Wax Tailor, France's Jean-Christophe Le Saoût, makes music that amasses descriptors. Post-hip-hop, trip-hop, downtempo, turntablism: All of these words have been used to characterize his four-LP, nine-year recording career.
"All of those descriptions are just a stamp on the music," he says. "I feel more comfortable about this now, but five years ago I was always explaining that it's not this or that. But those stamps are always partly true, and they also don't give a complete definition."
Whatever Wax Tailor's work is called, he makes mostly instrumental music that sounds more like a film score than a self-contained album. I asked him about 2012's ambitious Dusty Rainbow From the Dark, an album about a kid listening to records during a storm, before his Feb. 6 show at the High Noon Saloon.
You've been upfront about Dusty Rainbow being a concept album. Why did you decide to make an album like this?
I had the idea from the beginning: I wanted to make an album that had a storyteller. It was an obsession for me. At the beginning I had no idea what kind of story or anything like that. I started with doing all the music first, because to me, the music is a big character. And then after finishing the music, I knew I wanted to make an allegory about the power of the evocation of music.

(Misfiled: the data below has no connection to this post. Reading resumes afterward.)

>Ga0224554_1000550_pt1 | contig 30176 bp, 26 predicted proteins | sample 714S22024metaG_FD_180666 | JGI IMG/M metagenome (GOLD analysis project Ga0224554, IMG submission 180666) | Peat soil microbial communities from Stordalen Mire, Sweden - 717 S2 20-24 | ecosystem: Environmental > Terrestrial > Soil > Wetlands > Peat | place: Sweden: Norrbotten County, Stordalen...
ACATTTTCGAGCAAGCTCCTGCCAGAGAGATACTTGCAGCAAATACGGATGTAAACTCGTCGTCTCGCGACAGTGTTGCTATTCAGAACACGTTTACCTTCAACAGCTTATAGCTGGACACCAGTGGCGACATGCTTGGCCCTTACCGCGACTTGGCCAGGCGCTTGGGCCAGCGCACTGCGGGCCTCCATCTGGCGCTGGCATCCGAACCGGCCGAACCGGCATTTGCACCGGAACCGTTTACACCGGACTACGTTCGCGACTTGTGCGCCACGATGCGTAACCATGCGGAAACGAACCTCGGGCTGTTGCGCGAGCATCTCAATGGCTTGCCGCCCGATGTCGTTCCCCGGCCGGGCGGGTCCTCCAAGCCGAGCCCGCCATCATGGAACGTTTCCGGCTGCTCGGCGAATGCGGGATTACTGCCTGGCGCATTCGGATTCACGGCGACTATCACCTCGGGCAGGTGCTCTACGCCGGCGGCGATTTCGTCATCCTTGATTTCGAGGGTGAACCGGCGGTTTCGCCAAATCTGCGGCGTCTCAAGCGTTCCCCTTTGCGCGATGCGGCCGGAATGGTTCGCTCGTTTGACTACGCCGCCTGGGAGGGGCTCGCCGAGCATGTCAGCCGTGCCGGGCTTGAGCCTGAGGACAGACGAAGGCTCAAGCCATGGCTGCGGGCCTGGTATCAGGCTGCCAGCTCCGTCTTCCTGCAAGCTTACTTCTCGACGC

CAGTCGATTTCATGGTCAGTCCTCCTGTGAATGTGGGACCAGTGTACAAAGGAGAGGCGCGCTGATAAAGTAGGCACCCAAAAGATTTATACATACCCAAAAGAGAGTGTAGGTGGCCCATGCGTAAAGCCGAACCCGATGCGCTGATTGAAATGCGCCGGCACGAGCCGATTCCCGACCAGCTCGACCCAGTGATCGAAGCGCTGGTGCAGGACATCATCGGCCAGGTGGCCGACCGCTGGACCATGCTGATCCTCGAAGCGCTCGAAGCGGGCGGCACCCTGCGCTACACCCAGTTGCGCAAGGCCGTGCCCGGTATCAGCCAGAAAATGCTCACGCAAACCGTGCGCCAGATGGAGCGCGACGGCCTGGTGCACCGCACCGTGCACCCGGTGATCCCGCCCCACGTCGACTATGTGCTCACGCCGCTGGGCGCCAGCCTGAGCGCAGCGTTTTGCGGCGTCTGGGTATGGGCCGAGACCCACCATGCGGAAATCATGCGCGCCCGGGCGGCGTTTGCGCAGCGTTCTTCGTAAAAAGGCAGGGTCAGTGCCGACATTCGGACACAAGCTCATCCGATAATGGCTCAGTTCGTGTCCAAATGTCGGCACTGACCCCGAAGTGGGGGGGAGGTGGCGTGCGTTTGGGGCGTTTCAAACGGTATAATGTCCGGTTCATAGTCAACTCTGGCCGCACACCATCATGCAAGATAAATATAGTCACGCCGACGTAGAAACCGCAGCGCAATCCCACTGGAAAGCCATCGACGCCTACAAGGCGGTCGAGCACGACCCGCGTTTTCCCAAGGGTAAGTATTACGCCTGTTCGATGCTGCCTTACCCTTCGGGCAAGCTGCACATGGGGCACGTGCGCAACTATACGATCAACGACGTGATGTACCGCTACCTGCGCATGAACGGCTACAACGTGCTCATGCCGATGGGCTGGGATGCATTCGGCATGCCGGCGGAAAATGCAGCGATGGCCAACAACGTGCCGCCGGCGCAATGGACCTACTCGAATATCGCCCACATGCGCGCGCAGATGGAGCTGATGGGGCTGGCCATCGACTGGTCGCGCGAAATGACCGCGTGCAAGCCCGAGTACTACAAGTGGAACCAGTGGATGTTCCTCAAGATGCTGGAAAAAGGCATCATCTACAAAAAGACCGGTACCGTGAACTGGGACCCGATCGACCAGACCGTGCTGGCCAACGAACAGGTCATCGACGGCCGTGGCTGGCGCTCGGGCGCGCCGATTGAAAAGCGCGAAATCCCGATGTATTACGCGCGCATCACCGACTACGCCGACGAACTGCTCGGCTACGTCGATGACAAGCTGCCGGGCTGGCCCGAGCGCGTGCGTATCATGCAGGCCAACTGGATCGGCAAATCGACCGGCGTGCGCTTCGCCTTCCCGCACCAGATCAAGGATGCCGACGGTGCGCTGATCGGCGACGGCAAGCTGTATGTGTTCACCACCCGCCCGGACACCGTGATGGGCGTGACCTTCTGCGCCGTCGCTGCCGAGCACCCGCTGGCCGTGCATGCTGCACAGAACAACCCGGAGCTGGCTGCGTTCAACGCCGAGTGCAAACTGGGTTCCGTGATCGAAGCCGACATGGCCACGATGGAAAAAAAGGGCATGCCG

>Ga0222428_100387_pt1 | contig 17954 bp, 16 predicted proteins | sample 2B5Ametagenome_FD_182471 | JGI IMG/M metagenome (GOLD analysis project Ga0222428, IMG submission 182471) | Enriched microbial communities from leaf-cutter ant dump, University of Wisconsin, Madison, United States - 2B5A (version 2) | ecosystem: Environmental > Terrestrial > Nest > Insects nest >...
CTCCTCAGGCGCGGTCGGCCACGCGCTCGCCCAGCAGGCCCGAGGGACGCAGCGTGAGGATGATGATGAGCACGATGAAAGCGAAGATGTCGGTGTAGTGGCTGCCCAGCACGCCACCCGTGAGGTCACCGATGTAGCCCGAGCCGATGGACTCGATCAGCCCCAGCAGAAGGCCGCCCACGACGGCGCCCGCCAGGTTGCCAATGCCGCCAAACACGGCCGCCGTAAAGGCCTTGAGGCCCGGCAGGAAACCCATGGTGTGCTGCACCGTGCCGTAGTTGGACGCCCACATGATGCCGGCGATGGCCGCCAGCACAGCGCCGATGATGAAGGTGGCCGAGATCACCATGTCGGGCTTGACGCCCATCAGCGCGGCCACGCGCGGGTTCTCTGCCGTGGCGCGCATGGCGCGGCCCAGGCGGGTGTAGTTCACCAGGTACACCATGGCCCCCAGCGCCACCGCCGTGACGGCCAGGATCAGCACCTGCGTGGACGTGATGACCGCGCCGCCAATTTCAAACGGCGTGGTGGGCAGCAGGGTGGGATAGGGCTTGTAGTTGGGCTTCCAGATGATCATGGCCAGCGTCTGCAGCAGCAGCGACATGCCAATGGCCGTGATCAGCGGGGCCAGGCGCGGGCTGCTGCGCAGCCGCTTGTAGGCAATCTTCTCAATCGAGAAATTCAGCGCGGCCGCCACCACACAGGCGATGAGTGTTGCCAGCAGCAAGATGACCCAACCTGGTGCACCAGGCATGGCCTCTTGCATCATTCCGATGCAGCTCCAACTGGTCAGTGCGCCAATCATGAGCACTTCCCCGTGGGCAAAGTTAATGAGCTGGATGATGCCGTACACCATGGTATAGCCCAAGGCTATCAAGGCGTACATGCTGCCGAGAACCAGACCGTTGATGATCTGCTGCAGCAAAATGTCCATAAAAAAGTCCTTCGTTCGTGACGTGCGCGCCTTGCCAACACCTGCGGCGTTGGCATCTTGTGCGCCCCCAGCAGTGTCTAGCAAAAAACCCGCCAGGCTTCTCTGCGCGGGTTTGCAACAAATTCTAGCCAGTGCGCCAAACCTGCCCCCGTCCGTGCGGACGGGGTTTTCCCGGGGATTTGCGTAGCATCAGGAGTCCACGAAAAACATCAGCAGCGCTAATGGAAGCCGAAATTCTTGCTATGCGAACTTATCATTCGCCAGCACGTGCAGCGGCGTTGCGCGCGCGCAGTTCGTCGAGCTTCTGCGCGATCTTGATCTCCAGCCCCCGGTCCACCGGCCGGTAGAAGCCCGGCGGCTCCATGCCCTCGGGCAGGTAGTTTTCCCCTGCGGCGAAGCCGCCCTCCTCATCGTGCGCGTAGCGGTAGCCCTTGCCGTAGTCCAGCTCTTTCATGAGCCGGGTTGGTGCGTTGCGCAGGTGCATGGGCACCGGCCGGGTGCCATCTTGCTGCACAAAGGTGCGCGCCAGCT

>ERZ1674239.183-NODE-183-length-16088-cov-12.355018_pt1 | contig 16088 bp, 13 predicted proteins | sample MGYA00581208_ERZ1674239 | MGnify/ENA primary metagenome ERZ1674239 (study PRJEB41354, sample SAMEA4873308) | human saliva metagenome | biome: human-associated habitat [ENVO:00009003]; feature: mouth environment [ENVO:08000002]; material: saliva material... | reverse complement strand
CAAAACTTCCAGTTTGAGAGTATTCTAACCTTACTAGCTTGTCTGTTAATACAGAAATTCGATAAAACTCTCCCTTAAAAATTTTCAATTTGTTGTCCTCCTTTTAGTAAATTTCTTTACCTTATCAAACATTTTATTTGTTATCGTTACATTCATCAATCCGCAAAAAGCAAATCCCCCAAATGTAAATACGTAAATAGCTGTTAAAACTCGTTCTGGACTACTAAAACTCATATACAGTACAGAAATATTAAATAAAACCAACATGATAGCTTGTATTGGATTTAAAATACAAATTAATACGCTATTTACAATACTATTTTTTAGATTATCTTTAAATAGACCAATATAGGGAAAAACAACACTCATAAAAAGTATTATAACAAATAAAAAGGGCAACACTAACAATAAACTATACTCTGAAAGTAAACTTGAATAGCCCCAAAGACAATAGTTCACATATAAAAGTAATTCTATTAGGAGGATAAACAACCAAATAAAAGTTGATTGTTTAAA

How will you stage the songs live?
It's a small setup: me and some guest vocalists. But I've been working hard on the visuals for the shows. For like nine months, I've been working with 20 directors, and everything in the live show is built around those visuals. I built it like a new version of the story of the album. I think it's going to be cool.
You've said you make your music like you're making a movie.
It is like a movie, except it's different based on whoever is listening to it. It's a lot about your own imagination. It's exactly the same process as reading a book. It's very personal.